TRR: And, the only one who knew you could sing was Trebor, who saw you sing at a Karaoke bar? I love this. Give me a few of the songs you were belting out there? Anything by Michael Jackson? A little “Man in the Mirror?”
Doc: Not unless there was a little too much Jameson involved. HaHa. I pretty much stayed in my lane most of the time. Stuff like Seether “Fine Again”, Fuel “Hemorrhage”, Tonic ‘You Wanted More”, Radiohead “Creep”, or Breaking Benjamin “So Cold”. My buddy Jordan was the karaoke DJ and he would occasionally convince me to do some songs that were a little out of my comfort zone.
TRR: When you walk in to audition, did Frank and Leon look at you like, "Hey, it's that groupie guy from Cockeyed Charlies!"
Doc: HaHa. Not to my knowledge. By the time I actually had an audition with them, I had already worked out an acoustic version of their song “Burn”. I sent it to Trebor just to see what he thought, and he immediately shared it with Leon and Frank. So they knew what I was bringing to the table before I even grabbed the mic.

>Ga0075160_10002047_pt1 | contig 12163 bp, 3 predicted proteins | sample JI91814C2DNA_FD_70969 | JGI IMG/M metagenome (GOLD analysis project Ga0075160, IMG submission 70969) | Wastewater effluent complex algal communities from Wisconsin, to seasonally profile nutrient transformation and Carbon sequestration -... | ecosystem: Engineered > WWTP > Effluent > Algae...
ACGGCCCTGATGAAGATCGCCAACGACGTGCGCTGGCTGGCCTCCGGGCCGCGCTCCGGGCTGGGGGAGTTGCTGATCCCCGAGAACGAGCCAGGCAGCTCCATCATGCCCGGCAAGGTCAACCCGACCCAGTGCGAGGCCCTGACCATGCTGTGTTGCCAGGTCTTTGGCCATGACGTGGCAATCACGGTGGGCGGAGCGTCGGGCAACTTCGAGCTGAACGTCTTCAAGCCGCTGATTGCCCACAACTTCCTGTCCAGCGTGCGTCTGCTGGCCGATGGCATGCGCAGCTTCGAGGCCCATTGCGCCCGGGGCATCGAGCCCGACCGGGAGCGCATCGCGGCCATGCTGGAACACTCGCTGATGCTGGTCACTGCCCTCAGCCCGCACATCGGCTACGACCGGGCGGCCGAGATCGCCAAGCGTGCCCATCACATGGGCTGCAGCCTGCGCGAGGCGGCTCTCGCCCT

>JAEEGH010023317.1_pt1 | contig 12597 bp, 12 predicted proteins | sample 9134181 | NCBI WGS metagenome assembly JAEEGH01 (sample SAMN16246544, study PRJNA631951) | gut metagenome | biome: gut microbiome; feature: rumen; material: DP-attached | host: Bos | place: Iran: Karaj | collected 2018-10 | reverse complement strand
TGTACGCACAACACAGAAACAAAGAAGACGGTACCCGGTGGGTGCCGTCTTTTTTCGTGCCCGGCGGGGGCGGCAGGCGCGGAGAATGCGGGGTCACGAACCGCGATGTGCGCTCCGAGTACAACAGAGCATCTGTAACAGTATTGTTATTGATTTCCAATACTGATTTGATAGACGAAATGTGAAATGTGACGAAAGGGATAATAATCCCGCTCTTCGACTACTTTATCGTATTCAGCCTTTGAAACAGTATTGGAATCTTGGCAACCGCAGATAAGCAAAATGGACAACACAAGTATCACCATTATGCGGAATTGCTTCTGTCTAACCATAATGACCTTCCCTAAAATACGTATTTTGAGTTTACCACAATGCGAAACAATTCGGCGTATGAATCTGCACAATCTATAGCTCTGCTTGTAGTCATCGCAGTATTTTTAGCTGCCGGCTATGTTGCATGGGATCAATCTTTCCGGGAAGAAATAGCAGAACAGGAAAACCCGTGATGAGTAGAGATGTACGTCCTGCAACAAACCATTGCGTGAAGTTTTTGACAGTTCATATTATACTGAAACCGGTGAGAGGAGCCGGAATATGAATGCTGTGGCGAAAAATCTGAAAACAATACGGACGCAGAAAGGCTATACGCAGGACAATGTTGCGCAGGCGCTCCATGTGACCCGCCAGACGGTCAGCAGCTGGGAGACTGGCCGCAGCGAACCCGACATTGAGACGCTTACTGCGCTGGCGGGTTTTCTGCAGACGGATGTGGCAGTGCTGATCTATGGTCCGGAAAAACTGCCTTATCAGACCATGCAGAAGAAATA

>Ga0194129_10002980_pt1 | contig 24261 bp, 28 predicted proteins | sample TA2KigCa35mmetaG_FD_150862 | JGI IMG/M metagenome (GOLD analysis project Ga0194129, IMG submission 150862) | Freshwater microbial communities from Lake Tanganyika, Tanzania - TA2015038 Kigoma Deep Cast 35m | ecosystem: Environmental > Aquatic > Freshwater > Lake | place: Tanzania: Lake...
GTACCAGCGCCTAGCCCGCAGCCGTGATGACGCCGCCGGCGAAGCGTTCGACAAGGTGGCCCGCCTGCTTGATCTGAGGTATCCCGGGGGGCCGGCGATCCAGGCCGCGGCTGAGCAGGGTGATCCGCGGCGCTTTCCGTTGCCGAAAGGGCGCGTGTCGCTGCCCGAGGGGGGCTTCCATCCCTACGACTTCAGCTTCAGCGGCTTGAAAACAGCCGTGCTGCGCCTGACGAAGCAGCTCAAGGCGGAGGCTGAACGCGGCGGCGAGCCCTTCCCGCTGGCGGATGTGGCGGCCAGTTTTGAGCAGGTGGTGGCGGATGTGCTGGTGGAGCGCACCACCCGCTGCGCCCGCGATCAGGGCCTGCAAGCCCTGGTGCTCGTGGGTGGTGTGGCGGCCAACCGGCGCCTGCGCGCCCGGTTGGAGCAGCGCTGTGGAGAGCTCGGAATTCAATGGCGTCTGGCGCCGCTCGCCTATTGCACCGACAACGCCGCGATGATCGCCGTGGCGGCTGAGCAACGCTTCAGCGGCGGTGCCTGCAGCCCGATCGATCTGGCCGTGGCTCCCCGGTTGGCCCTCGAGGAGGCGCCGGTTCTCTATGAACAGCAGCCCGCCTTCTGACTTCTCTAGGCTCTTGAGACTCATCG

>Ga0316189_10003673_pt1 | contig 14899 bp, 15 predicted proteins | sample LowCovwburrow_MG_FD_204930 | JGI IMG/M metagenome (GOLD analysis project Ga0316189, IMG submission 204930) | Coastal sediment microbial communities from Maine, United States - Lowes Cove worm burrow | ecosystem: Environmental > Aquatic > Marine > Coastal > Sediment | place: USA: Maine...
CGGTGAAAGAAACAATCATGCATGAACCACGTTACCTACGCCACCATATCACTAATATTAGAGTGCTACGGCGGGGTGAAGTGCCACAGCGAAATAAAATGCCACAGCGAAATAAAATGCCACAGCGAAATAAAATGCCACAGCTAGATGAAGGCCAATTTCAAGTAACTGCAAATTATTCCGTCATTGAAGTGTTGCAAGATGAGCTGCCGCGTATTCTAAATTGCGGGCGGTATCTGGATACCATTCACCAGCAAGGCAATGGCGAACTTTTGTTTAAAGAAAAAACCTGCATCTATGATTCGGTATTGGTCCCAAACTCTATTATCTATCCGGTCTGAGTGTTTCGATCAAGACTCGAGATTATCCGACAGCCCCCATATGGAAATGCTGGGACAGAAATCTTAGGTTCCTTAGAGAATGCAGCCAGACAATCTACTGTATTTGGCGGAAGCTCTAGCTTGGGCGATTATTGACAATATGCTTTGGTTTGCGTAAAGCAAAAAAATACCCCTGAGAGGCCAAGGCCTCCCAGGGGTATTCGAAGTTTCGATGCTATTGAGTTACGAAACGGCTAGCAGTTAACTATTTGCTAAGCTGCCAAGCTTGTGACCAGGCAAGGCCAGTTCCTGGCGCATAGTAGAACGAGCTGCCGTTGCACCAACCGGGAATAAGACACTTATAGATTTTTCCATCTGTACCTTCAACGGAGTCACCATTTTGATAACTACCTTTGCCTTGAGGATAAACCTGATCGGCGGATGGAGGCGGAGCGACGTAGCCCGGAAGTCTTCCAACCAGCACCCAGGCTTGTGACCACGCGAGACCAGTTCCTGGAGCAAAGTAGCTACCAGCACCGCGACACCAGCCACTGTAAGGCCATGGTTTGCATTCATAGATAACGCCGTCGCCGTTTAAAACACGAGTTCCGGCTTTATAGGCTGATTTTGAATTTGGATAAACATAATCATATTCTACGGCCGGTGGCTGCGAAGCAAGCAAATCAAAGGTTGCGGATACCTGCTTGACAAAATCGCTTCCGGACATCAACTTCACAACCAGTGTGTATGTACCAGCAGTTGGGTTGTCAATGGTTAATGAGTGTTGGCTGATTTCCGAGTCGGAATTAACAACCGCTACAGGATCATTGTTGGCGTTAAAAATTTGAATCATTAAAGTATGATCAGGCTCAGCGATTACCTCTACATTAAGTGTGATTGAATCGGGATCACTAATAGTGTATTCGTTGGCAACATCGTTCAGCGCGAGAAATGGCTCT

TRR: How was your first audition with the guys? Were you nervous?
Doc: Not really. It felt like a normal band practice to me. Really natural and laid back. We did two songs, “Burn” and “If I Would Go”, and I could tell that the guys were playing it cool, but it was pretty obvious that there was something really special happening. They sent me the rest of their material after that first audition, and told me to work on a few more and come back the next week. They had a few more auditions scheduled, but we all knew that this was going to be the new lineup for Love the Hate after that first day.
TRR: Is the band complete now?
Doc: Since I joined, we have added Marshall Mears, a very talented guitar player, who was actually our sound guy before we asked him to join that band. Our newest addition is Troy Dearmon, a phenominal drummer, who is becoming more and more at home in the Love the Hate family each day. Along with founding members, Leon Craft and Frank Killian. I really feel like we have a solid group of talented musicians that are capable of going a long way in this business.
TRR: What was it like the first time performing live with the guys? Were you well-received by the fans?